Algarve hotels call for “extended deadlines and adjustments” to government’s support measures

The Algarve’s hotelier association (AHETA) is calling for “extended deadlines and adjustments” to the support measures that the government has announced to help businesses face the coronavirus outbreak.

While the association recognises that the measures are positive and meet the needs of companies, the hoteliers believe they could still use some amendments.

In a statement sent to newsrooms this Thursday, the association says these adjustments are especially needed in the Algarve, where hotels and tourist establishments are facing an “unprecedented crisis” which nobody knows when it will end.

Thus, AHETA is urging the government to implement the measures urgently so that the region’s businesses can start tackling the “enormous economic and financial difficulties” they are facing.

Here’s the full list of suggestions presented by AHETA:
• The suspension of the payment of taxes should be extended for a period of six months.

• Social contributions and taxes should be abolished for six months.

• Payment of water, electricity and gas bills should be suspended for six months.

• The government should immediately approve/implement a moratorium suspending the obligation to pay back debts and interest for six months.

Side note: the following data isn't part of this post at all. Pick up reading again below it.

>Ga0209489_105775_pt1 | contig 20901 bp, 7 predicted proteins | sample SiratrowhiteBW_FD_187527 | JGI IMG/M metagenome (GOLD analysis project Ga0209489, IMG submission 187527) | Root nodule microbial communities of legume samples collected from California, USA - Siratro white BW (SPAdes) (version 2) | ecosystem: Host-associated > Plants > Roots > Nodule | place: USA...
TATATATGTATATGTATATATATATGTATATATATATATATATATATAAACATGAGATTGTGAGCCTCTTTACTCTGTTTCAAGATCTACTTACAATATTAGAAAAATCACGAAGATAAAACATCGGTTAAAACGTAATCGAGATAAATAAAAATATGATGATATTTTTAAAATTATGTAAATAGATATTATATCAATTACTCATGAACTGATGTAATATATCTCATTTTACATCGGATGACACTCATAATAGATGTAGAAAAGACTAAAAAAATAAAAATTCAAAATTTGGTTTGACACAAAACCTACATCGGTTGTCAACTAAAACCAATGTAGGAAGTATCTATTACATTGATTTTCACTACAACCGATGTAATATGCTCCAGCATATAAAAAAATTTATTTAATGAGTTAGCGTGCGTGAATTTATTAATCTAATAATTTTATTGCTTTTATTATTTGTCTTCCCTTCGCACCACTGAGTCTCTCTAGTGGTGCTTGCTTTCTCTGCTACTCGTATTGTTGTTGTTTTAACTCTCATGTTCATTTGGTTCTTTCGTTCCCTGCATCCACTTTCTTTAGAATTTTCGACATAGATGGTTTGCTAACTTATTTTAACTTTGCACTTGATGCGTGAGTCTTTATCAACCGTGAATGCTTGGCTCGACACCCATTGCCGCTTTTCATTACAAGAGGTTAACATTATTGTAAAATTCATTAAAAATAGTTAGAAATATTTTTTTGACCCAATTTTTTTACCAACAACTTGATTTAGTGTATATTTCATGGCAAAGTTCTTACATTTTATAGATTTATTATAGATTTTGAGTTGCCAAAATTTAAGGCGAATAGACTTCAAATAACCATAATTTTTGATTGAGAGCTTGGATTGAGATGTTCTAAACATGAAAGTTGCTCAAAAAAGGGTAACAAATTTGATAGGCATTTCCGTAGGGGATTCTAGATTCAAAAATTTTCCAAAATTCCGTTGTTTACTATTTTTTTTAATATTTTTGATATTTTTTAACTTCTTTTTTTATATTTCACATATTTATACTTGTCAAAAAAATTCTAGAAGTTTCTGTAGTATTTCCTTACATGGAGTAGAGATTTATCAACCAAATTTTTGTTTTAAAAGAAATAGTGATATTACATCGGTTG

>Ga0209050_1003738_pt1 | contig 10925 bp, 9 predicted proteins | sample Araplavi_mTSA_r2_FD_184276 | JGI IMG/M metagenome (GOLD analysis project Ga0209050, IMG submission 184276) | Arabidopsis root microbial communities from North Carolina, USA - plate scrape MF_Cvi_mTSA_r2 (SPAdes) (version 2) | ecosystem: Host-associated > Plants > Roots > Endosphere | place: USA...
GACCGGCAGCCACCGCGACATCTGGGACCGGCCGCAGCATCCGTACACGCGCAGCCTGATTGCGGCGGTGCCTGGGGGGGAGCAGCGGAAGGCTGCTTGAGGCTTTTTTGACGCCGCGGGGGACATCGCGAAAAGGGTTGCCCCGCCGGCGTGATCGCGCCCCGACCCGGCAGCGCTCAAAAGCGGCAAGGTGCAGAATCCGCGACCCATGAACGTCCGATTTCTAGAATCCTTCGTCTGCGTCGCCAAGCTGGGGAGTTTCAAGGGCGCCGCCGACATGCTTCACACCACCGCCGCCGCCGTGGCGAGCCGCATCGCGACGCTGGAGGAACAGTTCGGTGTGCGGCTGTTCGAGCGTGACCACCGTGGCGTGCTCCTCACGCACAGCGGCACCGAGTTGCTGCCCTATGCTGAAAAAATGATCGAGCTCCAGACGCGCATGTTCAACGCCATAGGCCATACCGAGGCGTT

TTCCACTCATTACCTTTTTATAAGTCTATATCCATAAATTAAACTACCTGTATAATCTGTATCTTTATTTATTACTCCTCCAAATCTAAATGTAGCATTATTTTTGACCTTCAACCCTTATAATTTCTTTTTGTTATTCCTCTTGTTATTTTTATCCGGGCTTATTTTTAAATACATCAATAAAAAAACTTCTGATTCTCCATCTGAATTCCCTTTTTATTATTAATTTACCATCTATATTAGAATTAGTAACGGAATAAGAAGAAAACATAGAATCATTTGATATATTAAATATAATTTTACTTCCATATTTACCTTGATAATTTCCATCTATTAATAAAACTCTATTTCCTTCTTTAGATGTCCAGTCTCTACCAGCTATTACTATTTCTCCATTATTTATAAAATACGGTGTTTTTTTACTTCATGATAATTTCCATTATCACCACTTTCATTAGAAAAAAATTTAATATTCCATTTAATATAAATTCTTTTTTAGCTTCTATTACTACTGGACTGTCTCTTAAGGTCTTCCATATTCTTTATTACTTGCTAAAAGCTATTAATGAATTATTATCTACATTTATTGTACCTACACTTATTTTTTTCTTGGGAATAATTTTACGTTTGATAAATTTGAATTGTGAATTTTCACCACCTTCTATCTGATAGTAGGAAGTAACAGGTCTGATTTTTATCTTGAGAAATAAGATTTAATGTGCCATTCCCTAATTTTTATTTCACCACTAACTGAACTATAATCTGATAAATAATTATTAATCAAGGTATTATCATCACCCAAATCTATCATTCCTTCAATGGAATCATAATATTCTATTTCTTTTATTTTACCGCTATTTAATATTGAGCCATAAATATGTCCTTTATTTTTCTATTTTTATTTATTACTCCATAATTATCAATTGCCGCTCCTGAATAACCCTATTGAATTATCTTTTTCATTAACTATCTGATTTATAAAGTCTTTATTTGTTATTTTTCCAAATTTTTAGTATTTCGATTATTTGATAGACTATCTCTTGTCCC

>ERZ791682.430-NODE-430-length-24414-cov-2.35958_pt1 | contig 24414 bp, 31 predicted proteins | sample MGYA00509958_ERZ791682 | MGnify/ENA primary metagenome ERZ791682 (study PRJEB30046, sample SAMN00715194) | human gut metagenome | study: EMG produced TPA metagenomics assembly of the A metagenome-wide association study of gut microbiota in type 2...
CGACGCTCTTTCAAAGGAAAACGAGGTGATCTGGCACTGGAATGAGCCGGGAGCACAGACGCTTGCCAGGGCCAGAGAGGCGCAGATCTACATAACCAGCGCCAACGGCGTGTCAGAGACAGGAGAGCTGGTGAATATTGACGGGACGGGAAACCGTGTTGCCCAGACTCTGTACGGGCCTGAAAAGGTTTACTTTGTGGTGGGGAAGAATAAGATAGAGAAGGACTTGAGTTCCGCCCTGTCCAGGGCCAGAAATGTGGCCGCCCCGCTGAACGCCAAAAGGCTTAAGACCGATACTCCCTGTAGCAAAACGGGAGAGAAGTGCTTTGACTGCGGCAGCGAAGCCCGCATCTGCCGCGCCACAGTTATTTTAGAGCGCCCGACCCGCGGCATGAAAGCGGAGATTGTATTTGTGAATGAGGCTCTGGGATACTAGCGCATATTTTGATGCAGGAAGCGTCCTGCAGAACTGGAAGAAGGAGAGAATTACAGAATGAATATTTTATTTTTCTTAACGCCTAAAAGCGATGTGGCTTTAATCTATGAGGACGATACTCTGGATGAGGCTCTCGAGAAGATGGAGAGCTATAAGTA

• Abolish the “20% business volume drop” rule to access the €900 million credit line as, at least in the Algarve, the first two months of the year were better than those in 2019.

• The credit line sum should be increased.

• These credit lines should be medium-term (six years) and the interest rate should not top 1% and should have a two-year grace period.

• Workers who are forced to miss work to help family members should benefit from medical leave, as stipulated in the Work Code, exempting companies from paying salaries when workers are not performing any activities.

• Abolish the demand for an abrupt year-on-year drop of 40% in invoicing for companies to declare a state of crisis, allowing companies to temporarily close down.

• The simplified lay-off regime should be clarified, be more flexible and less punishing for companies.

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